Brain Blog Part Two
Updated: Nov 17, 2018
This is the second blog in a series on the Tripartite Brain. In the previous blog, we looked at the most primitive part of the brain, the reptilian brain—the part of the brain that keeps us safe and alive. In this blog, we will take a very brief look at the middle part of the brain, the part of the brain that allows us to feel emotions. In our next blog, we will look at the third, most advanced, part of the brain, the part that allows us to reason, plan, and worry.
Again, please remember that this is a hopefully helpful oversimplification of a very complex and only recently understood way of looking at what it means to be human.
The Limbic System, the Paleomammalian Brain, is the part of the brain we share with lower mammals such as dogs, cats, horses, etc. The Limbic System is responsible for our emotional life. It also has a lot to do with the formation of memories. In many ways, it is the quarterback of the brain. It mediates between the Fight, Flight, Freeze simplicity and immediacy of the reptilian brain and the plodding but nuanced ruminations of the cerebral cortex (or neomammalian brain).
The paleomammalian brain can ask and answer more complex questions than the reptilian brain such as, “Do I like this?” “Does this feel good?” “Do I feel happy?” It is the home of the famous triad of basic emotions: “Sad, Mad, Glad.”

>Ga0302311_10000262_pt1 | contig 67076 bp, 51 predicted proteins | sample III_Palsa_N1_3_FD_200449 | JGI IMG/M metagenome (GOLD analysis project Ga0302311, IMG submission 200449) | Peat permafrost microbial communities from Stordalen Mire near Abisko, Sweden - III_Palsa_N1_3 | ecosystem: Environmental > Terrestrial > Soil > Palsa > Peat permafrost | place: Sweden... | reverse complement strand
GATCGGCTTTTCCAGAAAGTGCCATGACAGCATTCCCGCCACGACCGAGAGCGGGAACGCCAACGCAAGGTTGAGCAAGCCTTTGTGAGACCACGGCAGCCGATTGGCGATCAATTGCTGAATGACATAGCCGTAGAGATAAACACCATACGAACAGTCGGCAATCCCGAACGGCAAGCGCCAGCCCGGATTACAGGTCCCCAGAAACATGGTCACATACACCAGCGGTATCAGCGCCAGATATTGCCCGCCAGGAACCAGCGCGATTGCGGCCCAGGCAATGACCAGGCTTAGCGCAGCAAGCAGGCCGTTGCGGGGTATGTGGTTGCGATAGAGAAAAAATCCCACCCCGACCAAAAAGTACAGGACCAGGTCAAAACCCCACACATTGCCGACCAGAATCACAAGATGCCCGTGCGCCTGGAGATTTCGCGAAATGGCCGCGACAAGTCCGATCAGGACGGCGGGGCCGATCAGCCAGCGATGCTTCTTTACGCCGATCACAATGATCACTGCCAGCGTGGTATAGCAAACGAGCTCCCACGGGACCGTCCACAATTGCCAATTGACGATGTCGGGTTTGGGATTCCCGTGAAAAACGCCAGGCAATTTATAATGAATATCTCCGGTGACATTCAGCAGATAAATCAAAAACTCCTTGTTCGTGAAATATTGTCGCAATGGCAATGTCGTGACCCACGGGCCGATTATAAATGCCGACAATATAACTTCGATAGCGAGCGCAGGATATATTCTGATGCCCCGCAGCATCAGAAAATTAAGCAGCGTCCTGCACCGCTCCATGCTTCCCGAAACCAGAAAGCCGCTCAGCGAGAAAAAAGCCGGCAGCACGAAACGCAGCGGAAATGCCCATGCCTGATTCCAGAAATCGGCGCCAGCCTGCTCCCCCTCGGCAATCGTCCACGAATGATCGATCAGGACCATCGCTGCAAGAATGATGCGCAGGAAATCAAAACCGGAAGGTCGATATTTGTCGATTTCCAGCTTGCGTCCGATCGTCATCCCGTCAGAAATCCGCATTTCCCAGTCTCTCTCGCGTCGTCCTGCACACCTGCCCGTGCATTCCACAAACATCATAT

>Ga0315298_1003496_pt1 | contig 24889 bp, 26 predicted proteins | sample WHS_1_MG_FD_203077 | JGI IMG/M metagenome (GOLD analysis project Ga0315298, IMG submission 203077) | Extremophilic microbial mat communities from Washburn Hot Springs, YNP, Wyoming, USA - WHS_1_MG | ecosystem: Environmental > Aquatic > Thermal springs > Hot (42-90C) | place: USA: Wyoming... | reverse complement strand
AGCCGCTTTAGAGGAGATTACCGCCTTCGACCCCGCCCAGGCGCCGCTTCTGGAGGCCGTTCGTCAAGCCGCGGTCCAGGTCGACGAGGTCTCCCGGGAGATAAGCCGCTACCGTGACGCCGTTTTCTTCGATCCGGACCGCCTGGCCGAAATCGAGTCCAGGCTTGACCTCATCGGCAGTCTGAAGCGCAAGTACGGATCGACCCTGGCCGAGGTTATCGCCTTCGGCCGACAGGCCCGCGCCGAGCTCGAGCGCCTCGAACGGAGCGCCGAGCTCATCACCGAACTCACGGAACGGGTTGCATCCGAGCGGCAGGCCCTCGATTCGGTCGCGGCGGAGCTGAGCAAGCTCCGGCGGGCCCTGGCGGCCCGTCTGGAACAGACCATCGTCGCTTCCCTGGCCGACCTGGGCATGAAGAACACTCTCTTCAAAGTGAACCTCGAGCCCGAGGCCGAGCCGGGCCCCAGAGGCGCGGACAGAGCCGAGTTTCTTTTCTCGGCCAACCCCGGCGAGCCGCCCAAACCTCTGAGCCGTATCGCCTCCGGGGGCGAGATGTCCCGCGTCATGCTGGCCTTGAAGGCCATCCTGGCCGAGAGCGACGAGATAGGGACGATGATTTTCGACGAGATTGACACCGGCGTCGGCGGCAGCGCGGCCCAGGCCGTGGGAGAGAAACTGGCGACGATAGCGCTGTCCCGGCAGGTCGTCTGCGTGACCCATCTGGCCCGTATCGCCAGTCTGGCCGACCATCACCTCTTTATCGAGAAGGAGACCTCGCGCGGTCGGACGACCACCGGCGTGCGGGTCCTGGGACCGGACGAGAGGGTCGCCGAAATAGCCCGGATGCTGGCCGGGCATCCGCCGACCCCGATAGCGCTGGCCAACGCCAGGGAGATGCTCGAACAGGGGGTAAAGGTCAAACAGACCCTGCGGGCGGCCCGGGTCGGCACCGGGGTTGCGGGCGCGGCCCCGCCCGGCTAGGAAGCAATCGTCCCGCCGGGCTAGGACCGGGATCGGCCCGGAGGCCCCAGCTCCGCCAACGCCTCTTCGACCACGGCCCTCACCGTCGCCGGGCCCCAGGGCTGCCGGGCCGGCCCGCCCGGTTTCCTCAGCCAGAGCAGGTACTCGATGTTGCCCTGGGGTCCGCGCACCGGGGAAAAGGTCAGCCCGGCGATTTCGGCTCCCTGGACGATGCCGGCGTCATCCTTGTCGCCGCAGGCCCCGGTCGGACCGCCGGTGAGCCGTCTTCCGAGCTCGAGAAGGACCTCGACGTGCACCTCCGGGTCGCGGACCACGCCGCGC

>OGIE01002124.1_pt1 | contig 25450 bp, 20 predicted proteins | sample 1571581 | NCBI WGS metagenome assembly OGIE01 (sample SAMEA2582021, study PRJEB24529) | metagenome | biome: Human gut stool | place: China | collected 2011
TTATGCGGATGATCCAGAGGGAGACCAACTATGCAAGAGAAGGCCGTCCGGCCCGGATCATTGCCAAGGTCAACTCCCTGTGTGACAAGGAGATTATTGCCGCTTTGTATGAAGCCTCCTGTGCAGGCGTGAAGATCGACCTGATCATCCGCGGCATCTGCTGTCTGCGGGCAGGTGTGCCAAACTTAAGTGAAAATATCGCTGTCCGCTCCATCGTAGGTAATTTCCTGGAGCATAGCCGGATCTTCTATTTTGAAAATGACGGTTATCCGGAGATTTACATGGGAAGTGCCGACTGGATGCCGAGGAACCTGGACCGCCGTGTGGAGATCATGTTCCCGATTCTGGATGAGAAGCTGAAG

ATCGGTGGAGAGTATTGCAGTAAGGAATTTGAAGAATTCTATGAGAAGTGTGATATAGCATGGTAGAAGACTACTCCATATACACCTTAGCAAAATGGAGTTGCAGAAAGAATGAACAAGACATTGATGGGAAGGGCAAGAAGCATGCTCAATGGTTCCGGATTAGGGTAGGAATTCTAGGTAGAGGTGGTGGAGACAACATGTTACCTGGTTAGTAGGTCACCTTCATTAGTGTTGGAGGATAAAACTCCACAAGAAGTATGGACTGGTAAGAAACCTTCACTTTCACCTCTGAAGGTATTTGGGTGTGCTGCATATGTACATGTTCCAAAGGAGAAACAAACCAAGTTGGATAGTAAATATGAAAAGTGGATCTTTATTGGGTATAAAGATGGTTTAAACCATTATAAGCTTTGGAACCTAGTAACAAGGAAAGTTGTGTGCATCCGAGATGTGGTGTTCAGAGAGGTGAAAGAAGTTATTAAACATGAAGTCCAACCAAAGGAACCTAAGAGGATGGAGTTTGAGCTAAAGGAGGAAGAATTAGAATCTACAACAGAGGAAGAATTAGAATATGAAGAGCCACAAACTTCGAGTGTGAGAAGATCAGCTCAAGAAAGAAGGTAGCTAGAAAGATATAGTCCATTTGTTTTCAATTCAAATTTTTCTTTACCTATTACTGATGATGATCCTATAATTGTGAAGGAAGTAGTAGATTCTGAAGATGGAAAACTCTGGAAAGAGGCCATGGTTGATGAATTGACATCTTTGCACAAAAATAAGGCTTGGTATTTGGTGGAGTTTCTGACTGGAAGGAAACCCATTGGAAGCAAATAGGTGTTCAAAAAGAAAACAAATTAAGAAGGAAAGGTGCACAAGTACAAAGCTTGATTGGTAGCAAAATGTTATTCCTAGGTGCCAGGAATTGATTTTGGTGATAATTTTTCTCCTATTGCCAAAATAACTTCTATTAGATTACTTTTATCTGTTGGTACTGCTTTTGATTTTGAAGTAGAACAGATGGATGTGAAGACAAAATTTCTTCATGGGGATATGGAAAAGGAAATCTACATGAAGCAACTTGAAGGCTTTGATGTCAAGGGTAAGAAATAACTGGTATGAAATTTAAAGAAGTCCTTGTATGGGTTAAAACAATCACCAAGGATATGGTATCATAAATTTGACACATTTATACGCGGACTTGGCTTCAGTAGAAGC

If we leave our dog home alone for a few hours, he is genuinely happy to see us. His tail wags (actually his whole body wags), and he makes a sort of grunting, happy noise. He will often grab an old sock or a chew toy and want to play–to engage with us.
And here is an important distinction between the reptilian and the paleomammalian brains: Mammals can engage in relationships. According to a report published in the New York times on April 17, 2015, “Japanese researchers found that dogs who trained a long gaze on their owners had elevated levels of oxytocin, a hormone produced in the brain that is associated with nurturing and attachment, similar to the feel-good feedback that bolsters bonding between parent and child. After receiving those long gazes, the owners’ levels of oxytocin increased, too.”
The report went on to note, “In a way, domesticated dogs could hijack our social circuits, and we can hijack their social circuits, as each species learned how to raise the other’s oxytocin levels, facilitating connection.”
Mammals have mothering/fathering capacities. Reptiles lay eggs and leave their offspring to fend for themselves. Even lower-order mammals care for their young by feeding them and teaching them how to get food and how to relate to their pack or herd. These rudimentary nurturing and relational behaviors hint at the more complex and human thoughts and interactions that are seated in the final layer of brain, the cerebral cortex.
Next time . . . How being human gets us into--and out of--trouble . . .